Way back in 2011 I decided to keep a running list of all the books I read that year. I had heard people around the internet doing the 50 Book Challenge, and I wasn't consciously trying to participate, I was mostly just curious how much I actually read. I've always been a bookworm, but I had no idea how many titles I was actually going through each year. By the end of that year I was at 83 books, feeling very smug indeed. Since then my hubris has caught up with me, and I can now acknowledge that was an outlier. 2011 was the year I took most of my survey courses, so 45 of those titles were read for school. Ever since, the closest I've come to breaking 50 was 45 in 2013, and my worst year for reading was 17 in 2015. Usually the year end total hovers around 30, until now. I finally made it to 50 this year!
At the start of 2017 I decided to take the challenge seriously, but I still credit most of my success to the fact that I was working in retail at a shop where I often worked full shifts alone, with some days so slow that a maximum of 3 different people would enter all day. (Turns out not many people are willing to venture out into freezing Chicago temps to blow tons of money on skincare.) I was able to finish entire books during my shift, which is the only reason I was already on book 12 at the start of February. My second shout out definitely has to go to the Chicago Public Library, for having the best library app I've ever used, and staying open til 9pm on weeknights.
To celebrate hitting the 50 book mark for the first time in 6 years, here's my top 5 (in no particular order), along with a lil review in case you're trying to jumpstart your new year's reading:
I'm not embarrassed to say I discovered this book by watching Gilmore Girls, during a scene where Jess recommends it to Rory. If you're at all interested in New York, or punk rock, you need to read it. This book does such an amazing job of capturing the moment in all of its grit and magic that I was simultaneously reveling in how cool all these people were and realizing that they're just normal humans who were probably assholes a lot of the time. It's just the right amount of gossipy, because I do want to know about the groupies Bowie slept with, and that Nico gave Iggy Pop chlamydia, but it never feels like it's shit-talking any one person (except maybe Nancy Spungen). I love reading about moments in time like this, Chelsea Hotel in the 70s, Paris in the 20s, any scene where a group of creative friends all become famous in their own right. Read it and then email me so I can pitch you my idea for a Sable Starr biopic.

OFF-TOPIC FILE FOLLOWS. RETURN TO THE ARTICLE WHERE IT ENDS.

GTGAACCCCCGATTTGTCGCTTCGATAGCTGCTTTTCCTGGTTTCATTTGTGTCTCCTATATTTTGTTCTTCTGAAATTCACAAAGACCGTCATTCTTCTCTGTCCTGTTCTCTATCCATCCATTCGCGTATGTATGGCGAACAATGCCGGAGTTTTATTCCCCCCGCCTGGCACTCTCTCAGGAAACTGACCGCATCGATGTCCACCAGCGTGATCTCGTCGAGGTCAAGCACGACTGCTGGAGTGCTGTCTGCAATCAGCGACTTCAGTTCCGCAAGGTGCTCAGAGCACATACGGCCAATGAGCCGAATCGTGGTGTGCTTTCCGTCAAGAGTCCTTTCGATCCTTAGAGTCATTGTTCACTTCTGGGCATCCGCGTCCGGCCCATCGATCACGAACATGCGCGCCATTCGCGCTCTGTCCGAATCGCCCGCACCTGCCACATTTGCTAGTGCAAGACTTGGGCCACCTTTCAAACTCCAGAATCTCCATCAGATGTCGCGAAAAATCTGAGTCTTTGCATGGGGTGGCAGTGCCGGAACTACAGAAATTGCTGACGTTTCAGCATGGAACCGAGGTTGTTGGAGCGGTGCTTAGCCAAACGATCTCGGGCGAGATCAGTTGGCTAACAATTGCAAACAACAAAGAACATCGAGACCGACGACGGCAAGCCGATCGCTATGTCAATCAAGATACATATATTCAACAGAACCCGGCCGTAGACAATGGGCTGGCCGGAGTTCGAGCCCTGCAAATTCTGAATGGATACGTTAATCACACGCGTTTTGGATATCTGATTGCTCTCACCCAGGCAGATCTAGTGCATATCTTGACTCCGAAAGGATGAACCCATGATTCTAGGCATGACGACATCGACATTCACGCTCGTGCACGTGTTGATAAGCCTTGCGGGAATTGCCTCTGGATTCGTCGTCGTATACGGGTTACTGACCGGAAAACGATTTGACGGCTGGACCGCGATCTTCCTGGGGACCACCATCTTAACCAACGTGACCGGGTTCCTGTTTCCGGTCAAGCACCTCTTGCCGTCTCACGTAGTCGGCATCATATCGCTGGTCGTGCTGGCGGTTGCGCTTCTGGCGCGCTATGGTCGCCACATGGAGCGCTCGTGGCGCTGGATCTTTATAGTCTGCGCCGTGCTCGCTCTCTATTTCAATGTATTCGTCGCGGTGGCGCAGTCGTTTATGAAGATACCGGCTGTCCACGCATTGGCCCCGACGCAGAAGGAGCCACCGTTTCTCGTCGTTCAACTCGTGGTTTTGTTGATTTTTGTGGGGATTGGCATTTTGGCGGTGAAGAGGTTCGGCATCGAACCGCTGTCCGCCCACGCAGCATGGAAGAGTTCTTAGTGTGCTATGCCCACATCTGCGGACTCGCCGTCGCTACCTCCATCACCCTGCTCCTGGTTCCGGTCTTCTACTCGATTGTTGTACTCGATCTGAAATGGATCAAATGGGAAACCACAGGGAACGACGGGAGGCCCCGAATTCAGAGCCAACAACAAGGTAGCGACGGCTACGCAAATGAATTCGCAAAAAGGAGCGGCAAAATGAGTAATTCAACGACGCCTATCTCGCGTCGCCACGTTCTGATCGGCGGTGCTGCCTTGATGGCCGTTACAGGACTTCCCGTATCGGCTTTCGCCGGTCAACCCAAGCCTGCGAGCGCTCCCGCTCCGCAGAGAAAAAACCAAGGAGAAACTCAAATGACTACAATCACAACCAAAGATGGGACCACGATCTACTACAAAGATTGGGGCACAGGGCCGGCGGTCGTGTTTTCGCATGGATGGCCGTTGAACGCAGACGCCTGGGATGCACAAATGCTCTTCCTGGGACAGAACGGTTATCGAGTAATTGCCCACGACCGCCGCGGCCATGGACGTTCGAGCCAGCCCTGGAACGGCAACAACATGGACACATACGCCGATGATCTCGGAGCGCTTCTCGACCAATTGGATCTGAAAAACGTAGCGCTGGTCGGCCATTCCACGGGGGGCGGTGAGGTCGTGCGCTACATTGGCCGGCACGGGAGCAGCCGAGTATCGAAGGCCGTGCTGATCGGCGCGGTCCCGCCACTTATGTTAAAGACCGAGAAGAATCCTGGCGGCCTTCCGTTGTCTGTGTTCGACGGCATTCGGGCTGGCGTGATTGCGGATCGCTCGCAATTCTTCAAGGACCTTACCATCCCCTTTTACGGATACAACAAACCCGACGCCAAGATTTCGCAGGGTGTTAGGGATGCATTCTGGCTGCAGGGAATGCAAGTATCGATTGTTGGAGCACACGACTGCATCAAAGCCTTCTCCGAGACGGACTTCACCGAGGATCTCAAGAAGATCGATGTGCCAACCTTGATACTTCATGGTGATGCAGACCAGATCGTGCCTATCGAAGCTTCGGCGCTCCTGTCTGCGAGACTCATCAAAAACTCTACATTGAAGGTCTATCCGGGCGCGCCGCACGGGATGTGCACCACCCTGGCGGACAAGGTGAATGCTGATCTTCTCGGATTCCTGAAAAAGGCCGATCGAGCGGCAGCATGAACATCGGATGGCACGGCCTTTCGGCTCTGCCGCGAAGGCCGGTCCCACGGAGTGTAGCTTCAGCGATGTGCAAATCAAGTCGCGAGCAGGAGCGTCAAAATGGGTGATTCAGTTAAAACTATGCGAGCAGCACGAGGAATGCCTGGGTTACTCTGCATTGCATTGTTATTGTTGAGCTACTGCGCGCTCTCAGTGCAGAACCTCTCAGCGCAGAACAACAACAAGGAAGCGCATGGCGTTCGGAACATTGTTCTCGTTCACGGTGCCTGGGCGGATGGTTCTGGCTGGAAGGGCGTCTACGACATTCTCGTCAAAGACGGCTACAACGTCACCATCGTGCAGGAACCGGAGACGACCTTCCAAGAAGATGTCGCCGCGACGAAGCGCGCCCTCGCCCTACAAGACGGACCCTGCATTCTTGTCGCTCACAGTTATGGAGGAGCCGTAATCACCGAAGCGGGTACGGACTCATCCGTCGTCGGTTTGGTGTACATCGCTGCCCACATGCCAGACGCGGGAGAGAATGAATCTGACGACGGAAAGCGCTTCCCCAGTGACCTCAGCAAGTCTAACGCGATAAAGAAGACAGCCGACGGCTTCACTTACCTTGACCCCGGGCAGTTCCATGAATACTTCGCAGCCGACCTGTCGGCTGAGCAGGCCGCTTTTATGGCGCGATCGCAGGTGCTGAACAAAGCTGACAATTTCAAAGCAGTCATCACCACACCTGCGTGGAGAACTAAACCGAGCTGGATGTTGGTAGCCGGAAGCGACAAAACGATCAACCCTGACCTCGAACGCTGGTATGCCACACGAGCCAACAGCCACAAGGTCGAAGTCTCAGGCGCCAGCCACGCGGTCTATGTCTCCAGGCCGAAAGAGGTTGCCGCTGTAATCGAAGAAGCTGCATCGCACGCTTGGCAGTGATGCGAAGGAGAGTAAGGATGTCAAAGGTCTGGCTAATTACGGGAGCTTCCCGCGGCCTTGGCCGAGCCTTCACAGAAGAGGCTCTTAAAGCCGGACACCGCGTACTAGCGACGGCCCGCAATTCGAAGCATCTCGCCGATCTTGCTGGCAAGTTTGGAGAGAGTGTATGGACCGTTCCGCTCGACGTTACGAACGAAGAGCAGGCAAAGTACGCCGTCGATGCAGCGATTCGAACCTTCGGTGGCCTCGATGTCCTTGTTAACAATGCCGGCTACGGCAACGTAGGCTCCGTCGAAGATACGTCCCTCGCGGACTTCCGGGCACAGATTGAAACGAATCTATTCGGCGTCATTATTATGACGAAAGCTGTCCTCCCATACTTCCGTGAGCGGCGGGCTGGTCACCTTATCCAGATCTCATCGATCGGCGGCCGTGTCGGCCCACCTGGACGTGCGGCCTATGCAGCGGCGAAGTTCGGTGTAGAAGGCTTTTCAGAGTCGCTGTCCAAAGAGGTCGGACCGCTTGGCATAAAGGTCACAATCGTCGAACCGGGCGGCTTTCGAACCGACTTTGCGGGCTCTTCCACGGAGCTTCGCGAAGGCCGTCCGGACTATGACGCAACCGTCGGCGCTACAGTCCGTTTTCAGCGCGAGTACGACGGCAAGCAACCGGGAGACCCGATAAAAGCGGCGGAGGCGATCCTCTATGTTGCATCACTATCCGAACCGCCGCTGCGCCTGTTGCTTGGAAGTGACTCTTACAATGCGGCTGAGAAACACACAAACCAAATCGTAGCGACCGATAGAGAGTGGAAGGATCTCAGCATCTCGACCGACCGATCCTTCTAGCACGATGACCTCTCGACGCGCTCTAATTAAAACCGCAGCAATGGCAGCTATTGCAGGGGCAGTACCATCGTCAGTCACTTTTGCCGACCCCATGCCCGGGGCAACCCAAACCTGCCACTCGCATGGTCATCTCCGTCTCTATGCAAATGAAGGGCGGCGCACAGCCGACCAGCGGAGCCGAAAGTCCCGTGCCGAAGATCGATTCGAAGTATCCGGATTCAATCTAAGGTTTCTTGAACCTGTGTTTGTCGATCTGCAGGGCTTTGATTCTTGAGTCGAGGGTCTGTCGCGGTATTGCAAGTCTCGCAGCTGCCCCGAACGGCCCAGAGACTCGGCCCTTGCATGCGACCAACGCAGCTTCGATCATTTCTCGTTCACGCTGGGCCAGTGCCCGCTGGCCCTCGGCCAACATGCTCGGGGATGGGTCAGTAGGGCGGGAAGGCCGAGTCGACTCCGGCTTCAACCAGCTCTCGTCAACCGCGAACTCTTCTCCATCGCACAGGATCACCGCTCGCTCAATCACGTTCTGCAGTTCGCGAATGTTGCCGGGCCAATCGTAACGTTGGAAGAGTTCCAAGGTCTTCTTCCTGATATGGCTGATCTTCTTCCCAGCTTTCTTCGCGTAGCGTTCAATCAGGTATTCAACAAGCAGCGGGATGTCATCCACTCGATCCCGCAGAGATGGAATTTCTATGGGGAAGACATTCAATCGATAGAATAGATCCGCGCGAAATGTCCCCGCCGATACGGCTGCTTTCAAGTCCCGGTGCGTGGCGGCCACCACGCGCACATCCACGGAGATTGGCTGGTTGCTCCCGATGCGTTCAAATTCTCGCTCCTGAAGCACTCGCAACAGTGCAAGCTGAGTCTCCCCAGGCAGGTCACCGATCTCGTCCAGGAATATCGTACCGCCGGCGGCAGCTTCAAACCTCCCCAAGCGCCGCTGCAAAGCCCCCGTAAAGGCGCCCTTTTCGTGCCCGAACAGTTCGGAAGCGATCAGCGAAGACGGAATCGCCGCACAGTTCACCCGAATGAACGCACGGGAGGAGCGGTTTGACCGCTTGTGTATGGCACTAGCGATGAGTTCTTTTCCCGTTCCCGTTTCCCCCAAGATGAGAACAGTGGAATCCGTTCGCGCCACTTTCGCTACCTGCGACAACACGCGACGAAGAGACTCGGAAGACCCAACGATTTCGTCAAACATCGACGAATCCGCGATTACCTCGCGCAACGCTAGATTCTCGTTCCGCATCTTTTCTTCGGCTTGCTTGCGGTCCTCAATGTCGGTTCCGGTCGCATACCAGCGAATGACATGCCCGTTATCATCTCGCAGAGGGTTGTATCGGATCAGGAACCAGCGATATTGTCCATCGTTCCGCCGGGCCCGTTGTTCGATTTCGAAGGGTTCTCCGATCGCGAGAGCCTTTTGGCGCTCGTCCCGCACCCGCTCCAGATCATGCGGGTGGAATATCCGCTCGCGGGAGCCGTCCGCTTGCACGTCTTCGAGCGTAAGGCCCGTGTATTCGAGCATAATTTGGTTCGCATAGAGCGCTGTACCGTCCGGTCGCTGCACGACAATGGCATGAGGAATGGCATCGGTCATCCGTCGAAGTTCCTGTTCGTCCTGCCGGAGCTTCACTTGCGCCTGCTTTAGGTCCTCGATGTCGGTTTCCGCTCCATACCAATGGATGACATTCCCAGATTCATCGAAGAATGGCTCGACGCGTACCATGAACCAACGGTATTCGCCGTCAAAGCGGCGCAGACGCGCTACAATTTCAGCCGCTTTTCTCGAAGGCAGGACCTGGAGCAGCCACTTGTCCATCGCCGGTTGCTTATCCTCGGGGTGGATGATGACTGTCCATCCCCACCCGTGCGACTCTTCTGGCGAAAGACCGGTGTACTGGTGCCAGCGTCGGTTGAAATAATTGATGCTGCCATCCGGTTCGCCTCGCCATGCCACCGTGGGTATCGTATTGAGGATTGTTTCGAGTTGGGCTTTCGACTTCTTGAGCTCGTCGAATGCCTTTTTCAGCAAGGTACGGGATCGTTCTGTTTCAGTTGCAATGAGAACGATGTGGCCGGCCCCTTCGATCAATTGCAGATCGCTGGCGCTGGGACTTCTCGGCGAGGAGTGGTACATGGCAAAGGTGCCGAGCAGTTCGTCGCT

I wish I could remember how I came across this book, but I write down every interesting title I see online/hear about in a podcast/overhear someone talking about/see someone reading on CTA so there's no way of knowing; but in this case the fact that I can't remember makes the whole book even creepier than it already is. This is without a doubt, the scariest book I have ever read. Reid does such an excellent job crafting the story and slowly ramping up the tension that by the end my heart was pounding and I was thoroughly terrified. Also probably didn't help that I read it alone at work on a particularly solitary winter day. I don't even want to tell you anything about it because you just have to dive into it. Preferably with the lights on.
Oh Patti Smith. What a goddess. I just want to wrap her words around me and wear them like a cloak that protects me from the rest of the world. I don't know why I waited so long to pick up M Train, because I adore Just Kids, but better late than never. I read this while I was spending a lot of time in cafes applying for full time jobs, but it made me wish I was spending a lot of time in cafes with Patti Smith.
I've never been disappointed by Neil Gaiman, so I don't know why I haven't read more of his work. I picked up American Gods and immediately wanted to get to the end but also to read as slowly as possible to savor every word. Obviously my impatience won, but it was one of the most fun reads of the year. There's a great section where Gaiman ruminates on the draw of roadside attractions, and you already know I think the best part of a road trip is the weirdo roadside attractions (shoutout to the International Banana Museum.) I loved it so much I asked for it for Christmas, so I can read it again & again.
Lucia gave me this book when I started blogging again, because she is an angel and one of the best gift-givers I've ever met. I put Durga Chew-Bose on the same level as Patti Smith, because both of them write like I wish I could write. I read most of this in D.C. while visiting Sunny, and I was sitting in Ronald Reagan airport on my way back continually having to put the book down to scribble down notes/inspirations. I was thinking about these essays long after I was done.
If you're reading anything exciting, let me know. Maybe I'll put it on my list.